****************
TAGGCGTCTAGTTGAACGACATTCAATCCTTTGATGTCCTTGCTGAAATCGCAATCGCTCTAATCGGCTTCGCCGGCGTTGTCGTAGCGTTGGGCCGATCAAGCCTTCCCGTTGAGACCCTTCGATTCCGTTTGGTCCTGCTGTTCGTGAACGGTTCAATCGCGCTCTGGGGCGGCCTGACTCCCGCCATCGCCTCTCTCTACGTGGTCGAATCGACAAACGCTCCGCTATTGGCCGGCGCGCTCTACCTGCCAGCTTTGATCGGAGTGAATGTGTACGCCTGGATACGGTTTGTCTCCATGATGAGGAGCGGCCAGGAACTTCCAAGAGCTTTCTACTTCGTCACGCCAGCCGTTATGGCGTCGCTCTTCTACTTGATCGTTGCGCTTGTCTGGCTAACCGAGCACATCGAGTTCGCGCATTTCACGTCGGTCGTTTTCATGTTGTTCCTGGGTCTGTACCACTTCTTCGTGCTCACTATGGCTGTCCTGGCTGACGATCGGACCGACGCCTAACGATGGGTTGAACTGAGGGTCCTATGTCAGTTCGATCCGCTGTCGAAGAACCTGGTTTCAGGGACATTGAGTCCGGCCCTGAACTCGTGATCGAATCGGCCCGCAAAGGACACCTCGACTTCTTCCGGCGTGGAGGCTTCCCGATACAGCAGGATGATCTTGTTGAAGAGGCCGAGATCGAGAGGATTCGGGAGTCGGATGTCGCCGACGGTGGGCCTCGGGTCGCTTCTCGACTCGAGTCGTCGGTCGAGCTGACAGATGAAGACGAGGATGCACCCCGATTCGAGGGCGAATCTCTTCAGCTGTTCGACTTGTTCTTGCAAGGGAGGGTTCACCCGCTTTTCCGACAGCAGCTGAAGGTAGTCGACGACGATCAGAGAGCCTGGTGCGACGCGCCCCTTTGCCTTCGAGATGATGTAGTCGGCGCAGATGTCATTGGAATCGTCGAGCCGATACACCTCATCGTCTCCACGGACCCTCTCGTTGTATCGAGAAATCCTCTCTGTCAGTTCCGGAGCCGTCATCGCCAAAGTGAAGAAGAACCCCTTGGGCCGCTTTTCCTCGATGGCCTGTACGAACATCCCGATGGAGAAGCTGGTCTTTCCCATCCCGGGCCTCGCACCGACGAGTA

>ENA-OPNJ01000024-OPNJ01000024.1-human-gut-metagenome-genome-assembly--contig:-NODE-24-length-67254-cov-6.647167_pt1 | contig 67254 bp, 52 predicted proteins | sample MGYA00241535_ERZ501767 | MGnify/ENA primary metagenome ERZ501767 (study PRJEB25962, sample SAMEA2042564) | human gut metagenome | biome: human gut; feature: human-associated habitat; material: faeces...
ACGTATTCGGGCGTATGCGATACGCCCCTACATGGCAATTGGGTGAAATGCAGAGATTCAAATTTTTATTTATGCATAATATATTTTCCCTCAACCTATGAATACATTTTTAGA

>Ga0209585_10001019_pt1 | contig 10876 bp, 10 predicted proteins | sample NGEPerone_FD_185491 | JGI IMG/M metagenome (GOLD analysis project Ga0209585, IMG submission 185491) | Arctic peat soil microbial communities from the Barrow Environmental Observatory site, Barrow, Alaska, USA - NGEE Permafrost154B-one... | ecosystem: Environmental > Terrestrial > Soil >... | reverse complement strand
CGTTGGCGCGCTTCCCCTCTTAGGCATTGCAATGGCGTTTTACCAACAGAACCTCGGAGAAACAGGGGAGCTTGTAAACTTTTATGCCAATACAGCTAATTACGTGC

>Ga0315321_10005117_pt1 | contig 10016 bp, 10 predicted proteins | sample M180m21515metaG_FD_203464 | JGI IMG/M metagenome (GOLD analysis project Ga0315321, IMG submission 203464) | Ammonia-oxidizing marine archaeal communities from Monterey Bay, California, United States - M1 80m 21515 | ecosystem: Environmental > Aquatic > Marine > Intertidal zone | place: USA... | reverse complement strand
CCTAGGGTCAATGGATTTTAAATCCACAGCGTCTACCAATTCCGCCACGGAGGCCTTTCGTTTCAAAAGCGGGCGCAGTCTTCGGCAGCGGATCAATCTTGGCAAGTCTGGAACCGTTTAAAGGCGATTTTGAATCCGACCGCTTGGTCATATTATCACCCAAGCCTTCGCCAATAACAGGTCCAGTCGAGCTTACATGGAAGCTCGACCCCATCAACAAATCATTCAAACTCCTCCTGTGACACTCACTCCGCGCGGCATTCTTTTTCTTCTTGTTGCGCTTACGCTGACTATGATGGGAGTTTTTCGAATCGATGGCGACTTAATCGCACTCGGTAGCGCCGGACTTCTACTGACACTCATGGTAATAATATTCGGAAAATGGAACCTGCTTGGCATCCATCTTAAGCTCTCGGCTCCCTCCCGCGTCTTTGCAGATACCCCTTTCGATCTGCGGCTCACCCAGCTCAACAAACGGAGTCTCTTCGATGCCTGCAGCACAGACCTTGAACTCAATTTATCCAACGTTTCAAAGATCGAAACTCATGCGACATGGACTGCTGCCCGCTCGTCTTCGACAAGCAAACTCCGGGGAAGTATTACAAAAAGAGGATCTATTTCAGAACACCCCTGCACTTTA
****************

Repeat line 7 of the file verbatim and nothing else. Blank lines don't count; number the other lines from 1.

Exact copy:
CCTAGGGTCAATGGATTTTAAATCCACAGCGTCTACCAATTCCGCCACGGAGGCCTTTCGTTTCAAAAGCGGGCGCAGTCTTCGGCAGCGGATCAATCTTGGCAAGTCTGGAACCGTTTAAAGGCGATTTTGAATCCGACCGCTTGGTCATATTATCACCCAAGCCTTCGCCAATAACAGGTCCAGTCGAGCTTACATGGAAGCTCGACCCCATCAACAAATCATTCAAACTCCTCCTGTGACACTCACTCCGCGCGGCATTCTTTTTCTTCTTGTTGCGCTTACGCTGACTATGATGGGAGTTTTTCGAATCGATGGCGACTTAATCGCACTCGGTAGCGCCGGACTTCTACTGACACTCATGGTAATAATATTCGGAAAATGGAACCTGCTTGGCATCCATCTTAAGCTCTCGGCTCCCTCCCGCGTCTTTGCAGATACCCCTTTCGATCTGCGGCTCACCCAGCTCAACAAACGGAGTCTCTTCGATGCCTGCAGCACAGACCTTGAACTCAATTTATCCAACGTTTCAAAGATCGAAACTCATGCGACATGGACTGCTGCCCGCTCGTCTTCGACAAGCAAACTCCGGGGAAGTATTACAAAAAGAGGATCTATTTCAGAACACCCCTGCACTTTA